Occasionally, there are examples that don’t hold water at all. In a piece that was so proudly Stanford-exceptionalist, it’s curious why the editorial brought up the Stanford Band as a paragon of the “wacky” and “eccentric” when the Harvard University Band, the Yale Precision Marching Band, and all the other bands of the Ivy League (except Cornell) wreak at times legendary havoc on the East Coast. Stanford is often erroneously considered the authoritarian cousin of freewheeling Berkeley (which ironically has an exquisitely drilled marching band), but there’s really no reason to assume that Stanford is tilting towards homogenization because of some tangential assumption that formed 50 years ago.
The editorial brought up architecture as a reason why Stanford’s cultural diversity is declining (itself an assumption that’s easy to dispute); true, architecture is sometimes a political statement, but most of the time, an ugly building is just ugly. I actually like many of the new buildings, such as Neukom, but that’s a matter of personal taste. However you think about architecture, the fact remains that cultural diversity is going to come from the students and faculty and staff that are recruited to the Farm, not from hoagies or architecture. The cultural grievances expressed don’t merit the accusation that Stanford doesn’t “give students the freedom to live their lives.”
What’s the path forward?
What I find most concerning about the editorial is that even though it traces a pattern of homogenization, it doesn’t really provide a counter-plan or, given the nature of its views, propose checks on Stanford’s actions.
Statements of principle are valuable. But while I don’t expect the board to have a concrete vision of the Stanford it would like to have, I do expect it to have an idea of what specifically Stanford should not be doing. And in this regard, the editorial does not really provide an answer. The crux of this debate is twofold: whether Stanford should limit students (for example, the Band) and its own actions (for example, architecture), and if yes, what constitutes a justified limitation, especially on students.
The board rightly agreed that student freedom must have limits. “The University had to, justifiably, place the Band on alcohol probation after several incidents at the Fiesta Bowl,” the editorial pointed out. “Legal infractions by Chi Theta Chi are impermissible and give the University cause for reform.” But although the Board does not draw a line explicitly, this is a situation in which some clarity would have been appreciated. What is the principle upon which the board bases its opposition to the examples it cites? Is it the furthest extent of expression and choice permissible by law? Or should Stanford more assertively support a certain set of normative views?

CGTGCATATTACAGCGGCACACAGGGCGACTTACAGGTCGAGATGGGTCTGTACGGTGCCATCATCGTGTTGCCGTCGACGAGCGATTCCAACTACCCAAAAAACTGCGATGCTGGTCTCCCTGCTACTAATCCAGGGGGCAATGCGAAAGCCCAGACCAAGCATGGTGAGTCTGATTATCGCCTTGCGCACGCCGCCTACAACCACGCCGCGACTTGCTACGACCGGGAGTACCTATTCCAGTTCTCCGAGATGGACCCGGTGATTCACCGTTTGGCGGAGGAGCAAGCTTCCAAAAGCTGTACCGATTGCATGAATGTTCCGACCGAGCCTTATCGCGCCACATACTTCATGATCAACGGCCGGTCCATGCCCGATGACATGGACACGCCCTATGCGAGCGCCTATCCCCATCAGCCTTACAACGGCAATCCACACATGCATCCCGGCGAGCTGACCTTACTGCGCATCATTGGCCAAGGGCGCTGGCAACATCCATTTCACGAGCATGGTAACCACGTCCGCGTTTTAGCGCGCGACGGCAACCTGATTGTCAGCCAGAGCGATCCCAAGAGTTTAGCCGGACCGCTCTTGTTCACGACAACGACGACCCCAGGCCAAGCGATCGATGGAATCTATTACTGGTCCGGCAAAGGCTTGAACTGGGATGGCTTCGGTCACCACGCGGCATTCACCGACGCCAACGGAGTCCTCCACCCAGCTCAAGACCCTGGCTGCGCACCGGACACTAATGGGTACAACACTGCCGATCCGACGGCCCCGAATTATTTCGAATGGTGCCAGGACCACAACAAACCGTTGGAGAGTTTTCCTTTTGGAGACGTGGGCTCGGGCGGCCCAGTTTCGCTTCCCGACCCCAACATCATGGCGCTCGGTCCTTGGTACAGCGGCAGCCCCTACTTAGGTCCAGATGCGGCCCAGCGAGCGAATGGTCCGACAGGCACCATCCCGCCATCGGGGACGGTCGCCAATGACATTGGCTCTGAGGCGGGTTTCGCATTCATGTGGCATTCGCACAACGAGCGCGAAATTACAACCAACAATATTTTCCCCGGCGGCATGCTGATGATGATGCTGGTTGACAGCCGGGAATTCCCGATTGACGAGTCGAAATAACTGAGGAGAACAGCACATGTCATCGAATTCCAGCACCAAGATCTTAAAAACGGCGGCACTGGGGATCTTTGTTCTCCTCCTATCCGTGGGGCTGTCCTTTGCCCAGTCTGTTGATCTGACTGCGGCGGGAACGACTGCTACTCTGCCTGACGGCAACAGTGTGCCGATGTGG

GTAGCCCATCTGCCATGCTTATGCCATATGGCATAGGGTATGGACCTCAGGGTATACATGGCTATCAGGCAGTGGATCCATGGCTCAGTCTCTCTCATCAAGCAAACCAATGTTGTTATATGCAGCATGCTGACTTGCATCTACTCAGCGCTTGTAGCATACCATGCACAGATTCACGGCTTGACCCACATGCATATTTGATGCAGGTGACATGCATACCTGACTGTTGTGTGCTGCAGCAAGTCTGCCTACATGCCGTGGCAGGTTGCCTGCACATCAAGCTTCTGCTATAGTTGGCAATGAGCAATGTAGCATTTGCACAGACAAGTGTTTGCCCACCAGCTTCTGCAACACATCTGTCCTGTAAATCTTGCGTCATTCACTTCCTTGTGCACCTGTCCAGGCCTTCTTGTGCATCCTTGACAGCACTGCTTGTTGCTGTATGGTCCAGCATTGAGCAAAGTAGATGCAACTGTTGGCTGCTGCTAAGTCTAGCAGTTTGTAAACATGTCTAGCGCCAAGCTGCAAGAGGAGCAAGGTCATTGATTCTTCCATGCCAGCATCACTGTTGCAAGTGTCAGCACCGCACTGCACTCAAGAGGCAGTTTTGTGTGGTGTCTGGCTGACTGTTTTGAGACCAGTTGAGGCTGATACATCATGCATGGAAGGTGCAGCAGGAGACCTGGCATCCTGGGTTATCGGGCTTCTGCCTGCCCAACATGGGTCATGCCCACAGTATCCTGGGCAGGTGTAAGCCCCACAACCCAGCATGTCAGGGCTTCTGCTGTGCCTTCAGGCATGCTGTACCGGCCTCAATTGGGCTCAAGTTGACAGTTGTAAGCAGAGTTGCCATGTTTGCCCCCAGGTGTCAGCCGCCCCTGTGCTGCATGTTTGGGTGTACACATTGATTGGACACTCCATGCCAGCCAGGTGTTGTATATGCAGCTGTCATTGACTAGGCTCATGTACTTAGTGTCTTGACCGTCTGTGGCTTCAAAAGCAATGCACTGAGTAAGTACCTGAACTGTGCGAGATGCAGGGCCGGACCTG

If the editorial criticizes the school, the burden of proof is on its writers, and without any statement of principle, the opinion expressed in the editorial rhetorically reduces to “We don’t agree with this.” But while the Potter Stewart standard (that is, “I know it when I see it”) may hold water for evaluations that are descriptive, we should expect a clearer standard for the actions that a group or body takes.
Students have a lot of freedom to live their lives here; culture and history do not prove any distinct desire or philosophy on Stanford’s part; not all regulations are uncalled for. The editorial does not oppose any and all restrictions. But neither does it establish a basis for the restrictions that it does oppose. Furthermore, it does not propose any mechanism for Stanford students to have a greater voice in campus decisions. If that’s the case, then this tacit, though disapproving, acceptance of what the Stanford administration supposedly “wants” doesn’t merit the critical tone and especially the caustic headline that it was given.
Contact Winston Shi at wshi94 ‘at’ stanford.edu.